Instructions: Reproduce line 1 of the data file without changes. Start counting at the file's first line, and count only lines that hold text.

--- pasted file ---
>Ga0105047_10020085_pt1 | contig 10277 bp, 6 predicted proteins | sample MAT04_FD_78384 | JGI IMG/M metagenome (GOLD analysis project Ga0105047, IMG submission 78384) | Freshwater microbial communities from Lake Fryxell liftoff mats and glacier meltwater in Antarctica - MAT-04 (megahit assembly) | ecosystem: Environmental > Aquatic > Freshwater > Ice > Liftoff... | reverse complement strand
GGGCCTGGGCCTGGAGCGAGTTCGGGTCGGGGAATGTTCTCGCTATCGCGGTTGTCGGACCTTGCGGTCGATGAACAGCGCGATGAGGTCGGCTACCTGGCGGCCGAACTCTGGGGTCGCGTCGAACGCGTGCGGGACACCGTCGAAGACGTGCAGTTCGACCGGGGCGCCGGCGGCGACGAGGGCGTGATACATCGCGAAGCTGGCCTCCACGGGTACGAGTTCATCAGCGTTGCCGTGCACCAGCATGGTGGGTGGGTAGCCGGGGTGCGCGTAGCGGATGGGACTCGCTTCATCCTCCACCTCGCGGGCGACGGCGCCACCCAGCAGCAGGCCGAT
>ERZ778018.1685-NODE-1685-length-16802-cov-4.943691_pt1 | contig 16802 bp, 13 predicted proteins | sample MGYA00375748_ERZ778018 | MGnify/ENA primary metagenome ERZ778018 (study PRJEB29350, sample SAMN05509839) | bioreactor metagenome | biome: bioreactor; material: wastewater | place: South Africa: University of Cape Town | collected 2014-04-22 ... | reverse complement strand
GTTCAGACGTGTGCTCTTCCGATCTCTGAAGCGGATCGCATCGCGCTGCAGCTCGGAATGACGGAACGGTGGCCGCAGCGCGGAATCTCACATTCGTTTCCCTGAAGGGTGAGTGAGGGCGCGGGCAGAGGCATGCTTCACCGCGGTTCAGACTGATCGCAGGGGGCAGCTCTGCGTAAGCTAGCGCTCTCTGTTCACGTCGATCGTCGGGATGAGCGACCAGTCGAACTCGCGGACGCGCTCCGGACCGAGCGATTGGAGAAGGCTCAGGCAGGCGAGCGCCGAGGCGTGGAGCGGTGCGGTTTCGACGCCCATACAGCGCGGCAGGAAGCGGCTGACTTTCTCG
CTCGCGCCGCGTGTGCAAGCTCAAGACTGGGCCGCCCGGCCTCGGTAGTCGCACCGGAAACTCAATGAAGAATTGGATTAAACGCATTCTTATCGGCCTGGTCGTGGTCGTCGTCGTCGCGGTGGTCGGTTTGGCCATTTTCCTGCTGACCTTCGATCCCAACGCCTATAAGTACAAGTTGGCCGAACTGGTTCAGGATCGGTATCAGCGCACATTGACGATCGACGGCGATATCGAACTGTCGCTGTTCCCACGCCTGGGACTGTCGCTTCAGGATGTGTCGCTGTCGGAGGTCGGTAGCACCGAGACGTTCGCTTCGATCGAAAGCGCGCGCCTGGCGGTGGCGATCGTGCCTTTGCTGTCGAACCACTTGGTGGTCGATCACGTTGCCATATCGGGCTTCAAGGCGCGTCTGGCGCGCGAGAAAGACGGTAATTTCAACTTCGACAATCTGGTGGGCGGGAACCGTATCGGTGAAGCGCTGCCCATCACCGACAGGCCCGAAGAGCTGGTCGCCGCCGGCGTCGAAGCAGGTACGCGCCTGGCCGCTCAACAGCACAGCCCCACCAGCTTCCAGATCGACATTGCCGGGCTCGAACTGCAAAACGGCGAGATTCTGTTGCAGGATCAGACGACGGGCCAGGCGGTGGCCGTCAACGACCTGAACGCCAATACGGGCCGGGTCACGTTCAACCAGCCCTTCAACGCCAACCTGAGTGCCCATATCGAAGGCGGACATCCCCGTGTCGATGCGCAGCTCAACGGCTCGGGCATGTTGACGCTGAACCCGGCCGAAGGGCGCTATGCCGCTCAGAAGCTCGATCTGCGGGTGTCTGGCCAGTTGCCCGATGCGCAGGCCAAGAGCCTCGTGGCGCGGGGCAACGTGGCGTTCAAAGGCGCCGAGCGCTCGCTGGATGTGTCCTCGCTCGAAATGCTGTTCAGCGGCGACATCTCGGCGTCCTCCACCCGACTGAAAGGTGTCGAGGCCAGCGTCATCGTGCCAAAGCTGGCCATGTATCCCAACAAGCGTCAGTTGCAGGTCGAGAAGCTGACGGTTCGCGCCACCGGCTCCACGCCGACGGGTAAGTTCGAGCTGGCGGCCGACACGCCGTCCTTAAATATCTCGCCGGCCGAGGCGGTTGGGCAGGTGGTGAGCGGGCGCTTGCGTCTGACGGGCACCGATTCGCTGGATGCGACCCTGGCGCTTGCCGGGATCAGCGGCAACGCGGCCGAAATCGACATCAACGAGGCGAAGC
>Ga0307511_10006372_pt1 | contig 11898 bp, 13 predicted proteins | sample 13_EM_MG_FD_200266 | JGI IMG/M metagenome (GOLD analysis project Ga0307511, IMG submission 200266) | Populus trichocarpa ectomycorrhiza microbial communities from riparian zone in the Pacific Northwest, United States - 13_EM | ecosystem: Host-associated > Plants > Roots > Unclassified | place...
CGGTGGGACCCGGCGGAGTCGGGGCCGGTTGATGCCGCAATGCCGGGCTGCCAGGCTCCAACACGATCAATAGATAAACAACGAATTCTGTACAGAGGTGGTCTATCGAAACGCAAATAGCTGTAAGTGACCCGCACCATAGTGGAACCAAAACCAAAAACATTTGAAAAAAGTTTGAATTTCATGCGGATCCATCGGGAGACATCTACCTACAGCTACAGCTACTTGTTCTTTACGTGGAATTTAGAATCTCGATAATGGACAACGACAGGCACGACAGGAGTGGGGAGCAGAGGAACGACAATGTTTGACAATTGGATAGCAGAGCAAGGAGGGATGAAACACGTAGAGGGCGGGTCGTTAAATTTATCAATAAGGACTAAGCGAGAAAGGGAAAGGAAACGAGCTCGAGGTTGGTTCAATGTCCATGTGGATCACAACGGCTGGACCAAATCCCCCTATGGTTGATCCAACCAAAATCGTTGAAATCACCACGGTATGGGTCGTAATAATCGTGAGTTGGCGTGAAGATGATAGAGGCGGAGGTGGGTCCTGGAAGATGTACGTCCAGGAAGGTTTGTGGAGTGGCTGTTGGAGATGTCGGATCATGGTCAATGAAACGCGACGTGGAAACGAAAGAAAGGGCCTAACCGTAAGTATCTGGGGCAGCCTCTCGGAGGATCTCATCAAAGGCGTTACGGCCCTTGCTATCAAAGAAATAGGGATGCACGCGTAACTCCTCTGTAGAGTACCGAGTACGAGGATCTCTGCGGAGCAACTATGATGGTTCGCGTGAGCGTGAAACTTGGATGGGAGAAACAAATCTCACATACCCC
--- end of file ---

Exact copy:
>Ga0105047_10020085_pt1 | contig 10277 bp, 6 predicted proteins | sample MAT04_FD_78384 | JGI IMG/M metagenome (GOLD analysis project Ga0105047, IMG submission 78384) | Freshwater microbial communities from Lake Fryxell liftoff mats and glacier meltwater in Antarctica - MAT-04 (megahit assembly) | ecosystem: Environmental > Aquatic > Freshwater > Ice > Liftoff... | reverse complement strand